As internal communicators we repeatedly proclaim the strategic importance of our function in any company - and rightly so. And like the practitioners servicing external audiences (advertising, direct marketing, public relations and so on), we develop effective communication strategies to prove just that - our strategic worth. But, like the advertising and public relations fraternity, do companies pay enough attention to understanding the audience that is vital to reach - the employees?
Assessing the state of our internal audience is often taken for granted, despite the fact that when it comes to relationships with clients, employee contact is one of the most credible sources of information concerning products and/or services. So doesn't it follow that understanding their views of the organisation, and how they feel about the messages they receive on company-related issues, is pivotal?
Sound research is useful here, and should be an essential part of any internal communication strategy.
Where to begin...
When looking at what you want to measure, it is always a good idea to start with the basics. Perhaps ask yourself the following questions:
- What is internal communication? (Seriously, ask yourself this - because the breakdown could surprise you!)
- Who are the role-players in the communication process? (This is easier to identify when a hierarchy is well-defined - but think about the levels at which communication takes place, and the importance of cascading information,)
- How are informal communication channels used? (Who are key "gossipers" and what are their views on what happens, in terms of communication?)
- Can you identify communication champions? (They become important once the research process is complete.)
- What is currently being done in terms of internal communication? (A critical assessment of these activities is key.)
Once you have answered these questions, you then need to think about what it is you want to measure. Are you interested in internal communication effectiveness or satisfaction, two fundamental issues in successful communication with employees?
Effectiveness vs satisfaction
There is quite a difference between measuring internal communication effectiveness and what employees actually think of communication (satisfaction). Effectiveness implies impact - and that in itself implies a change has taken place.
Therefore, to measure impact, communication needs to be measured before and after it has taken place. A pre-test is conducted, followed by the internal communication initiative, after which a post-assessment is administered. This helps you gauge the impact of your efforts.
By measuring satisfaction, you can get an overall picture of how employees experience internal communications, and this type of investigation can be undertaken at a single point in time. Here you are able to identify the important communication networks at your disposal, key messaging points, favourable delivery mechanisms, and the informational needs of employees.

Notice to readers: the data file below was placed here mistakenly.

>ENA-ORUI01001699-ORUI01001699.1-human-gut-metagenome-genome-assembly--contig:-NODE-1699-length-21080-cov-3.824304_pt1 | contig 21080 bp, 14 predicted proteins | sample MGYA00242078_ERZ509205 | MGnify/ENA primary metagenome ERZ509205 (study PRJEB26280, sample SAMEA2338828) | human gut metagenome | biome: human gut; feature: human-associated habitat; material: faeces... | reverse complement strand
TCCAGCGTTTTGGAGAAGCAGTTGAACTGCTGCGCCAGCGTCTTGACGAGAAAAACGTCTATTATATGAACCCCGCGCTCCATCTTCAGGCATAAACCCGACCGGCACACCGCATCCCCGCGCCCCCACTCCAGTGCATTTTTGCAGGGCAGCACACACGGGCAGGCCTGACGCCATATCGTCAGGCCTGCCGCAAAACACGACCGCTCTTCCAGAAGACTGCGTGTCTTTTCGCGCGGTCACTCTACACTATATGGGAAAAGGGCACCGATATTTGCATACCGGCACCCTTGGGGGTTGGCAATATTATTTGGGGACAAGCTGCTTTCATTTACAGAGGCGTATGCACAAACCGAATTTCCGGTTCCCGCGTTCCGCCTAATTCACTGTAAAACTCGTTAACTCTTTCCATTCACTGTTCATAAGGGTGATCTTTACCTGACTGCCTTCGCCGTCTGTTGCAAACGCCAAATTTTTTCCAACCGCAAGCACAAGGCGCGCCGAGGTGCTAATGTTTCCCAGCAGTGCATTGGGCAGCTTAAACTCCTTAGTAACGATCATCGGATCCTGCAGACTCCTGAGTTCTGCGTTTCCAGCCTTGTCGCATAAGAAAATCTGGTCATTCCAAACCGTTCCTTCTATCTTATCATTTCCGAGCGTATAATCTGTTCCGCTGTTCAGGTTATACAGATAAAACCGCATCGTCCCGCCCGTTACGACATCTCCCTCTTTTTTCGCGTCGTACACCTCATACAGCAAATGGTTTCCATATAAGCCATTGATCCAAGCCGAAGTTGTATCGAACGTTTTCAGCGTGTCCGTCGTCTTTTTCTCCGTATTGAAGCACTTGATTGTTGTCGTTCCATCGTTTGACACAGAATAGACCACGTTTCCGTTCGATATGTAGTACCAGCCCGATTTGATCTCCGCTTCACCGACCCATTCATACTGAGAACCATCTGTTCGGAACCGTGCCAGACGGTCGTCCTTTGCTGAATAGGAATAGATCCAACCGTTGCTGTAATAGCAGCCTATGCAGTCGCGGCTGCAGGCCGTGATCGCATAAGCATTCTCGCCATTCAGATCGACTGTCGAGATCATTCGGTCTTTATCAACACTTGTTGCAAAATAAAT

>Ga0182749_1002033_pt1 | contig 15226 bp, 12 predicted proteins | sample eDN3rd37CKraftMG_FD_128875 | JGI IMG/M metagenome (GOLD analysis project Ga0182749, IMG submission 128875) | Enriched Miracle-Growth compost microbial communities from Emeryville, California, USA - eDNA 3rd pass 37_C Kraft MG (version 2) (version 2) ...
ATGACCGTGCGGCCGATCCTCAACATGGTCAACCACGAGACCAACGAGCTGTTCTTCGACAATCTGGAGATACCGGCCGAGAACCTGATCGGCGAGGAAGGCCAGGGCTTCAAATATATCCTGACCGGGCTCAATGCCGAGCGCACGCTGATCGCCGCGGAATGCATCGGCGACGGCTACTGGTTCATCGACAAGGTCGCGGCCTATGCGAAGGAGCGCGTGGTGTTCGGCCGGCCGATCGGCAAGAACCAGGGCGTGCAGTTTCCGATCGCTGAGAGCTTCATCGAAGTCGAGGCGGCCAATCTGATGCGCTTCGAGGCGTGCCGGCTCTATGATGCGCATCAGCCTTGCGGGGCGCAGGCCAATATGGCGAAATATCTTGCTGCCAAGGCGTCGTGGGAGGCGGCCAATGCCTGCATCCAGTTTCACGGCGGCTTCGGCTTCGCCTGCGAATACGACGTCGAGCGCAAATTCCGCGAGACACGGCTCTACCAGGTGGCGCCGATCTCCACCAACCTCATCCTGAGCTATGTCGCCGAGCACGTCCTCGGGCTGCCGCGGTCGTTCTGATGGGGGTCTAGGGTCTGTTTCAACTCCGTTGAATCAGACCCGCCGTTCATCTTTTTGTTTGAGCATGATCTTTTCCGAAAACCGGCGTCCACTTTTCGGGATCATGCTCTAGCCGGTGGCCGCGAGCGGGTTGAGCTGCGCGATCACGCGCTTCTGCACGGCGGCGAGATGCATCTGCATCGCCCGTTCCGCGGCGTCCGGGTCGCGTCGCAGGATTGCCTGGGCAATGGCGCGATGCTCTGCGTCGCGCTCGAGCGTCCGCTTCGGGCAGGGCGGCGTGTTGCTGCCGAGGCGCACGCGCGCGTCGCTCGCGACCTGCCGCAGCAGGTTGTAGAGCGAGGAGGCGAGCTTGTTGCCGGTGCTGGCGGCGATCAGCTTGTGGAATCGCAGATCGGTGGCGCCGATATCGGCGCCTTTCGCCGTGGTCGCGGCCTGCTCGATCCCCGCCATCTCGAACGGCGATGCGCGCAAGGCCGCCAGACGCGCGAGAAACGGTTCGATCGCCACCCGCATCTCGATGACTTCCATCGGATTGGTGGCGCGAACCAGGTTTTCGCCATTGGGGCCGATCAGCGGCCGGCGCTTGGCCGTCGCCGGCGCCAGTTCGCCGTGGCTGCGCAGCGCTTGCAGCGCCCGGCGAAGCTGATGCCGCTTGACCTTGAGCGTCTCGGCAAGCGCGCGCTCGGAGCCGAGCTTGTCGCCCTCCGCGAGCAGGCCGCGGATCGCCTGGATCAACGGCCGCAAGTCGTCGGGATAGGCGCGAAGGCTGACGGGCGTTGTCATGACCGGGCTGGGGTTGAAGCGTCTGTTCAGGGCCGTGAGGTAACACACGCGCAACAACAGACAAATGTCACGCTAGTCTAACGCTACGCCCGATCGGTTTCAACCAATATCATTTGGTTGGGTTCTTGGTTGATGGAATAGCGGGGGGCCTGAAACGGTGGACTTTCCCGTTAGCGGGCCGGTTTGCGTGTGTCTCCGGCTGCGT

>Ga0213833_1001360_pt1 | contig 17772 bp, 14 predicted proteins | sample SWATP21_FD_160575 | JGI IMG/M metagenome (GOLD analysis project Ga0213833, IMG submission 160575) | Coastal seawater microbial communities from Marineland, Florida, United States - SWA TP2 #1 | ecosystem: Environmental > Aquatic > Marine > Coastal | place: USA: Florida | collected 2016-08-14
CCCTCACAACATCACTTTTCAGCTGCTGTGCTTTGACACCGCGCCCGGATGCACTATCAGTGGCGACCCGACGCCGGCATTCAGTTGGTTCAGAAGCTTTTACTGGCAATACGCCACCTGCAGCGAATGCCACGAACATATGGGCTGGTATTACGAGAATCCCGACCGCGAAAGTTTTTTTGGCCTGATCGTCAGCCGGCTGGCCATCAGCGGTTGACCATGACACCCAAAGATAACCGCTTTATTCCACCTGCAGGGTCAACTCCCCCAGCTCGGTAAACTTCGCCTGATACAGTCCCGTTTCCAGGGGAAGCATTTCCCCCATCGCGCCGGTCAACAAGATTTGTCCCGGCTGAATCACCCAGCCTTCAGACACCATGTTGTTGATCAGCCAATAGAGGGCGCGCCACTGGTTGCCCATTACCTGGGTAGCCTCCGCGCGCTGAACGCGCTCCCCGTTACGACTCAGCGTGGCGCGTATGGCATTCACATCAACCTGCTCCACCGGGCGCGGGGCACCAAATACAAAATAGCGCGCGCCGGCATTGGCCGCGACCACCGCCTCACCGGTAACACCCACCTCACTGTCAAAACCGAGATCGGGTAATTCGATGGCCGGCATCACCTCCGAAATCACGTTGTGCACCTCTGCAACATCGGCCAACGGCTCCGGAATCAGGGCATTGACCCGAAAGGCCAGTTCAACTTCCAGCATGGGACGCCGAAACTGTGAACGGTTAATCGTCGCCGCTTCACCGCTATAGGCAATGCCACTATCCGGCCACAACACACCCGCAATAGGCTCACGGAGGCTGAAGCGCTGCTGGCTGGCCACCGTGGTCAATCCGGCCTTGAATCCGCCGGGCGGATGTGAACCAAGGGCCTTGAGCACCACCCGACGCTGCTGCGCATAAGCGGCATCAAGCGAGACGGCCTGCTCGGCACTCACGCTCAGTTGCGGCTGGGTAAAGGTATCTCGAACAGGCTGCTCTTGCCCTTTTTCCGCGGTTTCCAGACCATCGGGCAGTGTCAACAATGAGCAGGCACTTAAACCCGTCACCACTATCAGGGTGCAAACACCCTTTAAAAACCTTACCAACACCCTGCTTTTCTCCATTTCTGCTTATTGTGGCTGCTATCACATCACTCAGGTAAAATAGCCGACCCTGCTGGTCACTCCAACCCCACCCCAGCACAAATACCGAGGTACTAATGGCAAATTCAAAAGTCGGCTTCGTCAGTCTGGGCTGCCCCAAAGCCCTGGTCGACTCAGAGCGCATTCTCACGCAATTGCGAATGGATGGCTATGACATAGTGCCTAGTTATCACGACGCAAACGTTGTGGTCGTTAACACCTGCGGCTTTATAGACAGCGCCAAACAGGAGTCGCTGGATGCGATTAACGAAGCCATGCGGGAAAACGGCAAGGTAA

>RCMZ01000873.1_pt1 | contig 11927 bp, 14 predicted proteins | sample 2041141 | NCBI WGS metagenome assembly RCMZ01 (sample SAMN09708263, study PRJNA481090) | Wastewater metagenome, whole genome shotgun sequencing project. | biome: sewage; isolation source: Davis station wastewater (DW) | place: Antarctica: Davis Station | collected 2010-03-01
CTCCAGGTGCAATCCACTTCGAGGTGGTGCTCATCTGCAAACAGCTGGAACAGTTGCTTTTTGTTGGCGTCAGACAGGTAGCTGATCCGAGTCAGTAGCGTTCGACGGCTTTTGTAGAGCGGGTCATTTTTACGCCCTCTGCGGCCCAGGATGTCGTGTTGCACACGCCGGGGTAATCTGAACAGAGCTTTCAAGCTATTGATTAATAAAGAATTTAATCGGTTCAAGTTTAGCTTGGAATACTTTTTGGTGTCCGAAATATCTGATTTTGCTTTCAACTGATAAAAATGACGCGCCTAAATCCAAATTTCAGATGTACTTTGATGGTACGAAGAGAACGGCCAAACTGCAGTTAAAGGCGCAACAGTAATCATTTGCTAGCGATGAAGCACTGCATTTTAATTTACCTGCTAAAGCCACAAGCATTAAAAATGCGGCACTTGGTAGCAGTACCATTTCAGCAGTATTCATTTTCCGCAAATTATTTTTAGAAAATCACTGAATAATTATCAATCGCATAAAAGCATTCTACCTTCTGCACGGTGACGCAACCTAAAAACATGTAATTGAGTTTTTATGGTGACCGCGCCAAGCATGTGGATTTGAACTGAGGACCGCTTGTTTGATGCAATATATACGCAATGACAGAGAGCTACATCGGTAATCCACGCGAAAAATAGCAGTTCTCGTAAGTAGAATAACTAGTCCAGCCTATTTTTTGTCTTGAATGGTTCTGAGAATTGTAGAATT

The tools to use...
There are a number of tools available with which internal communications can be measured. When selecting the most appropriate tools to use, you need to consider the group of individuals (population) you are researching.
For internal communication research, the likelihood is that your population might be segmented into top management, those in lower-level management positions, supervisors and other employees. For each of these segments, specific methodologies should be applied.
For example, if you want to measure experiences of internal communication (or communication satisfaction), you could apply the following approach:
- Conduct interviews with management to determine their role in the communication process, and what they view their role to be.
- Hold focus groups with supervisors to identify communication champions, understand their satisfaction with cascading information from upper-level management, and their timeliness, clarity, transparency and accuracy.
- Administer an employee survey to all employees in the organisation to determine their opinions of communication in terms of platforms, messaging, engagement, communication from management, and so on.
This gives you a mix of qualitative and quantitative data that you can analyse, and from which you can draw findings.
The next step...
Research is obviously conducted in order to improve the current situation and understand what the needs of employees are (in the case of internal communication, anyway). The findings of the research are translated into actionable items that are included in the internal communication strategy.
Through research, you may be able to identify key staff members who will help you fight for your cause, and serve as a channel of information to other employees.
And finally, it should be incorporated into any annual internal communication plan - in order for you to gain as much knowledge as you can about your employees, and what they need.
Posted on 24 Mar 2011 10:48